What fun. Some sources at rival newspaper groups were tempted to go to town on the The Times' first pay-wall results, released last week. And you can certainly see where they were coming from - because News International's figures seemed to become more flaccid the more we stared at them.
In its headline statement, The Times stated that it had induced 200,000 to pay for digital delivery of The Times since the pay-wall had been erected in July. But then it owned up to creative accounting involving dual print and digital subscriptions - and that the digital-only figure was around 105,000.
And then they invited us to strip out those who had downloaded digital (but not online) versions of the paper for their iPads. And those who'd been trialling the £1 day pass. Leaving around 50,000 who have paid monthly subscriptions.
One hundred per cent of joint subscriptions are UK-only - but that figure drops to 75 per cent for other users and this ratio is clearly an issue for UK advertisers.
When The Times was available for free online, its total customer base was just over three million. Some rival publishers had been reckoning that if, following the imposition of the pay-wall, it managed to retain 10 per cent of that audience, then the initiative would have to be judged a thumping - and, indeed, astonishing - success.
Against that test, these figures fail whatever way you look at them. But any crowing by rivals tends to ring hollow too. There are those who have been privately wagering their jobs, houses and reputations on the numbers being considerably worse than this.
Meanwhile, James Murdoch, News Corporation's chairman and chief executive for Europe and Asia, has been pointing out that the paper's total paid circulation (the combined digital and print sales) could now be said to be on an upward trend. And the NI chief executive, Rebekah Brooks, comparing the new model with the old free online model, said that digital subscribers are "more valuable to us than very many unique users of the previous model".
She may well have a point - but are these numbers likely to excite advertisers too? Will Orr, the communications director of British Gas, says he has to reserve judgment until there's more robust data available. He adds: "We want to understand precisely who is viewing, with which areas of the site they are engaging and for how long. The figures that have been released so far don't give us that detail."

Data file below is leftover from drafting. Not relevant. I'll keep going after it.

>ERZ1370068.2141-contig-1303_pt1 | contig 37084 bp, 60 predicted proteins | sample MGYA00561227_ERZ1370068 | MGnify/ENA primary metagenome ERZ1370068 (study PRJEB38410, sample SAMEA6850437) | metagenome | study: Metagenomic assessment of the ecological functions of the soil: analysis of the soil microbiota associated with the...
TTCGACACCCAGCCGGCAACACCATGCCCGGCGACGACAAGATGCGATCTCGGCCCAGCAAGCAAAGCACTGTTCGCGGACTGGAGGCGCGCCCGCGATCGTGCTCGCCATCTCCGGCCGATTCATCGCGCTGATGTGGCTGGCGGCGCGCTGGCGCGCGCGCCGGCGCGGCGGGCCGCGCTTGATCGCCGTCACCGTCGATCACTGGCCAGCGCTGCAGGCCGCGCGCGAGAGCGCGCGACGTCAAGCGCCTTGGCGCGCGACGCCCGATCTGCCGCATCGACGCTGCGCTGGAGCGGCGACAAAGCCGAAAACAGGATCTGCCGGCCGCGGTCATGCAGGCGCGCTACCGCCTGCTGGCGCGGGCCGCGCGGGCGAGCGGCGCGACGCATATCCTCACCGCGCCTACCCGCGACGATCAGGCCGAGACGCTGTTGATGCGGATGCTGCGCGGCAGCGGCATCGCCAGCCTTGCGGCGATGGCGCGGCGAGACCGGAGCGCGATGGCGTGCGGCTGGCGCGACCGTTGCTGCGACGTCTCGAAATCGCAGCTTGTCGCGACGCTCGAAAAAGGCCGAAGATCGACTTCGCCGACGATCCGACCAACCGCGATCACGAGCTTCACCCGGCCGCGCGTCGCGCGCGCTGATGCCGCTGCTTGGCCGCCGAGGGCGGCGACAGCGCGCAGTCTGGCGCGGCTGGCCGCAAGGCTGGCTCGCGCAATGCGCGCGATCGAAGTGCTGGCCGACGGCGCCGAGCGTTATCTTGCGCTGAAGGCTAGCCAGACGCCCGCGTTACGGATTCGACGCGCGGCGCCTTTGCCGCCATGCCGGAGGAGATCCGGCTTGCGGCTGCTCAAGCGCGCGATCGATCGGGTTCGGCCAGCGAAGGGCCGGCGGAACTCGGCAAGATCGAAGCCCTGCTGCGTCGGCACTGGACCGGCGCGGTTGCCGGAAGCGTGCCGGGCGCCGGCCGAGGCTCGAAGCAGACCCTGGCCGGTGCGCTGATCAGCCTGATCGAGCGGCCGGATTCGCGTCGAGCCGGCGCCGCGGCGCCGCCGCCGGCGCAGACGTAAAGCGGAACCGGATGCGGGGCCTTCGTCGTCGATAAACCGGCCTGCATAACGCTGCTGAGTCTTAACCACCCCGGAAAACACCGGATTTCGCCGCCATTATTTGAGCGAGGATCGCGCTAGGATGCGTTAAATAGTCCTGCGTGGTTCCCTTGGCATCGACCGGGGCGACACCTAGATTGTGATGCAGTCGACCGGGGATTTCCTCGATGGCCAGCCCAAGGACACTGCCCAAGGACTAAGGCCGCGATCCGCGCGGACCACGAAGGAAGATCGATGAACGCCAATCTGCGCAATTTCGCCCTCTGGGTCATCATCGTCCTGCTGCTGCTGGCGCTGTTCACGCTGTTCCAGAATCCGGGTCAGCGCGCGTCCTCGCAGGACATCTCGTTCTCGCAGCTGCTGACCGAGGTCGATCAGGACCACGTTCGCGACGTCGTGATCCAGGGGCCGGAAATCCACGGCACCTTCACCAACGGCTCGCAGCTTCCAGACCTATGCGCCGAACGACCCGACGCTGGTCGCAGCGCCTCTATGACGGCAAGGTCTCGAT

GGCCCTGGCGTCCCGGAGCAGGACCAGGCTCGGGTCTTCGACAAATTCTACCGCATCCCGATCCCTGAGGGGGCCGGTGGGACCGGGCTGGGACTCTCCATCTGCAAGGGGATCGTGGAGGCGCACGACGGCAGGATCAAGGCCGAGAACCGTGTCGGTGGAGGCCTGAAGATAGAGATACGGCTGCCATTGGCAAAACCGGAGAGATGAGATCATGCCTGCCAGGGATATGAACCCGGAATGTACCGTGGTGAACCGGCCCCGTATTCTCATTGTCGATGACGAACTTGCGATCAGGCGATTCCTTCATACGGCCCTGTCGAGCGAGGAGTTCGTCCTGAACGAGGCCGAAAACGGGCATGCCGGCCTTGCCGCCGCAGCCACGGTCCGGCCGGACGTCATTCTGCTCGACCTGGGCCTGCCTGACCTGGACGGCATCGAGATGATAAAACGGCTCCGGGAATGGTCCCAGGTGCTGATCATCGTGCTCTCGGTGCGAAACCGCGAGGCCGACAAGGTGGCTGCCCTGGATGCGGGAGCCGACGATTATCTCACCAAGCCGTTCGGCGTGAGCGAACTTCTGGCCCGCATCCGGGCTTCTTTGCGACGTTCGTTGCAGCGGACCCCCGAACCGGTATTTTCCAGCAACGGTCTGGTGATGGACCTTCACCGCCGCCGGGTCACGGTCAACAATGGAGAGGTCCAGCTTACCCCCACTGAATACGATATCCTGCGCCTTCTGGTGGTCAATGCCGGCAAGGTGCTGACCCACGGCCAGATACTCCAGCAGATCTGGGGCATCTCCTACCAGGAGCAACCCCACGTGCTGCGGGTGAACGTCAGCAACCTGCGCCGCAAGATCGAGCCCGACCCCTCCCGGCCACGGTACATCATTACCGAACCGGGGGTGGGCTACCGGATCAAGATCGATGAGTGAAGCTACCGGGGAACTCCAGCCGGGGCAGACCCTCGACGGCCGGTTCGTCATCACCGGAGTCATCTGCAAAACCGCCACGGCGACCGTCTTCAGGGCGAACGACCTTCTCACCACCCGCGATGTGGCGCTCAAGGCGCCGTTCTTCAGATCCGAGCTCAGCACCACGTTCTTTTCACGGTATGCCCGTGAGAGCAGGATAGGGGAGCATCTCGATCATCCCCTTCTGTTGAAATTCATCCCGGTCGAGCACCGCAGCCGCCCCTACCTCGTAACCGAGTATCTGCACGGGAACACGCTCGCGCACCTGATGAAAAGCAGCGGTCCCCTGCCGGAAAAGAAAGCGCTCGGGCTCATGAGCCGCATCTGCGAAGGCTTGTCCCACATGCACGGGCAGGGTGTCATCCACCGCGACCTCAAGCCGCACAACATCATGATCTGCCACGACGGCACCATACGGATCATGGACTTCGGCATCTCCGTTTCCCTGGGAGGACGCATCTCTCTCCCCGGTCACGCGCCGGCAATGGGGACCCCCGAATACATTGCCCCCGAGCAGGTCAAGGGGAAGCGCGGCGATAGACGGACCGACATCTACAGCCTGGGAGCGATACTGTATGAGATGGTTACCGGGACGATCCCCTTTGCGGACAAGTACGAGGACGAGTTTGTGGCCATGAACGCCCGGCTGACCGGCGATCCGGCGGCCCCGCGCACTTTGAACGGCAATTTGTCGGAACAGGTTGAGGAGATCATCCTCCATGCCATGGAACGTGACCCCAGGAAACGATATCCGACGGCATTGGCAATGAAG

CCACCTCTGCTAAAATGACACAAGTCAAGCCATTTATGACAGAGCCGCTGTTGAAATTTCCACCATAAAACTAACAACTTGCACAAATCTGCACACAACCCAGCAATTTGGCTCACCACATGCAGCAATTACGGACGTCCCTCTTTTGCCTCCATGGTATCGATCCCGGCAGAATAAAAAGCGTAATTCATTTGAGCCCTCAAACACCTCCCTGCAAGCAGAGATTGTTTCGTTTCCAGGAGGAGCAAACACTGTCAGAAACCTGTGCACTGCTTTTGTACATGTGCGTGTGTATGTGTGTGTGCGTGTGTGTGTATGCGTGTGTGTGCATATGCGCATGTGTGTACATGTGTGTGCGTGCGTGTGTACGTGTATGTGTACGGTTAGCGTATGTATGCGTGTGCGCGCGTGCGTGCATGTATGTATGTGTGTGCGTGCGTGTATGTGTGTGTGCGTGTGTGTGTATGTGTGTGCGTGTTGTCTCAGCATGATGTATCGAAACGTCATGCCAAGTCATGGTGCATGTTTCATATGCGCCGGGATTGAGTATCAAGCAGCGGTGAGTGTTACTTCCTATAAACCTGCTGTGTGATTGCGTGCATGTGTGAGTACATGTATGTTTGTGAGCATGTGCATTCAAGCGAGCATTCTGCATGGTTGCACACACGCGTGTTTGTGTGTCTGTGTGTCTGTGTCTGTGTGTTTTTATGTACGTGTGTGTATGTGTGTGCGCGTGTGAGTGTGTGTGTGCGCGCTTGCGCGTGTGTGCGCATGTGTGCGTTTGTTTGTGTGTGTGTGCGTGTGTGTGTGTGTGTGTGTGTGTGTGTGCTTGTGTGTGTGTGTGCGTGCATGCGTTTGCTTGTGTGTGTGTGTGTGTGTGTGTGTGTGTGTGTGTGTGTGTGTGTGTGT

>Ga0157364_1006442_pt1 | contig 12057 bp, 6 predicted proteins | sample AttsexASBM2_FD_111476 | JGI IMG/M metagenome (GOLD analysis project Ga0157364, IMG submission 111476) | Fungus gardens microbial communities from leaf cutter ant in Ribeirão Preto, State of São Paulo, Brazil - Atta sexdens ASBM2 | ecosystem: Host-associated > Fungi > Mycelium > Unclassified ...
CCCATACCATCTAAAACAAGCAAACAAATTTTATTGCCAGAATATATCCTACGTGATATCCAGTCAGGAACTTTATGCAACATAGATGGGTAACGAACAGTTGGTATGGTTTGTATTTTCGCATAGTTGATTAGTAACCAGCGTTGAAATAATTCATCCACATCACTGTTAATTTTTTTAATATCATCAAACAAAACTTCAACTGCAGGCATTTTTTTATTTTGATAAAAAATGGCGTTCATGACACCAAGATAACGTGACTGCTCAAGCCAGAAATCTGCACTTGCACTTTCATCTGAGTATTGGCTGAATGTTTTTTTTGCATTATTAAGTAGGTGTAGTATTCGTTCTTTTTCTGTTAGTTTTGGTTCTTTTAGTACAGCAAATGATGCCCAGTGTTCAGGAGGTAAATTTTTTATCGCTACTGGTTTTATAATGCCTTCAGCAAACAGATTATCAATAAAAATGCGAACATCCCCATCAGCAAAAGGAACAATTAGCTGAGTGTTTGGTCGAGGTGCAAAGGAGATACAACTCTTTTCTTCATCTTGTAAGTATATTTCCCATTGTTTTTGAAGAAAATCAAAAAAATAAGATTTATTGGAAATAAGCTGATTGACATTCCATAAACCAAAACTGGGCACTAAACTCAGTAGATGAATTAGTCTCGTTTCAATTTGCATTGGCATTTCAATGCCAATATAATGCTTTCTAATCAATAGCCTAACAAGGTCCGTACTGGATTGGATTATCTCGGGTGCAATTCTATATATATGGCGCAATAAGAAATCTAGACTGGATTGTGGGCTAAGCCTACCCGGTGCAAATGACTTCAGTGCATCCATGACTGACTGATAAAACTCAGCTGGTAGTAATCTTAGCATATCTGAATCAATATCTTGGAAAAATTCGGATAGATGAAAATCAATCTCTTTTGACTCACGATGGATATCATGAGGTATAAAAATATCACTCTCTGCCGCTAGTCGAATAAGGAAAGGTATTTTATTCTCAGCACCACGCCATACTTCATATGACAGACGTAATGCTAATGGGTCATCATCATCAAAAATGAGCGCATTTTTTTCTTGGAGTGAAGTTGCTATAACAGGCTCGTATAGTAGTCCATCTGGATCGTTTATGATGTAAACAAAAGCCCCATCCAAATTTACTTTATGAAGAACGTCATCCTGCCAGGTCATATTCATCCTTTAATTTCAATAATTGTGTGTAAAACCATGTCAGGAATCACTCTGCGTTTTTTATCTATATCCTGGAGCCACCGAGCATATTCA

On the other hand, he concedes: "The headline numbers do, on the face of it, indicate that there might be a market for paid-for, digital news content, particularly for consumption through mobile devices."
John Baylon, the group digital trading director at Starcom, tends to agree - he's disappointed in the lack of clarity behind the numbers. He explains: "News International has certainly been brave - and I wholeheartedly applaud it for such a pioneering move. But my belief is, if you're going to be brave, show you're brave. Why come out with such foggy numbers? Why not say they are low but are as expected and we expect them to grow?
"It has a huge task in demonstrating to consumers there is real value in paying to access its content. But if it works, then it will have stolen an advantage over the rest of the market, as all first movers do."
Will Smyth, OMD UK's head of digital, can't help feeling that NI will be disappointed with these numbers. He says: "If, previously, it had 3.2 million (digital) users a month and now has between 50,000 and 100,000, then that's a pretty substantial difference. The figures are not exactly compelling - advertisers will struggle to be excited by this. But I'm sure NI will continue to market it and the numbers will no doubt grow. Obviously, everything would change if other newspapers followed suit and put up pay-walls of their own."
And, anyway, Simon Davis, the Walker Media managing director, argues, at this stage NI's first concern probably isn't whether advertisers are impressed or not. He says: "Its strategy is to monetise its content through subscription and I'd imagine any ad revenues will be considered a bonus until some scale is achieved. At current subscription levels, the platforms are unattractive to the majority of advertisers. From a longer-term strategic viewpoint, though, it looks like the right investment to make.
"A model in which expensive content is given away to consumers online but paid for in papers is unsustainable, and if the new model guarantees good-quality content for advertisers going forward, then that's a good thing."
MAYBE - Will Orr, communications director, British Gas
"Until we have sight of more mature and robust data, it is too early to tell. I hope it is a success. Trying to develop an audience of more engaged users who see a value in the content seems to be the right ambition."
YES - John Baylon, group digital trading director, Starcom
"The numbers were always going to be low in the first four months of this new model. It's still early days. This is a painful path NI has decided to tread and it will not be a success in the short to medium term."
MAYBE - Will Smyth, head of digital, OMD UK
"The figures are disconcertingly vague - and advertisers will struggle to be excited by the conversion rate so far. But I'm still of the view that you have to respect the fact that NI has gone ahead and done this - and the numbers will no doubt grow."
MAYBE - Simon Davis, managing director, Walker Media
"NI is obviously taking a big financial hit in the short term. But these losses will narrow as subscriptions increase and scale can be delivered to advertisers - and perhaps subscribers can be upsold additional global NI digital products."
- Got a view? E-mail us at firstname.lastname@example.org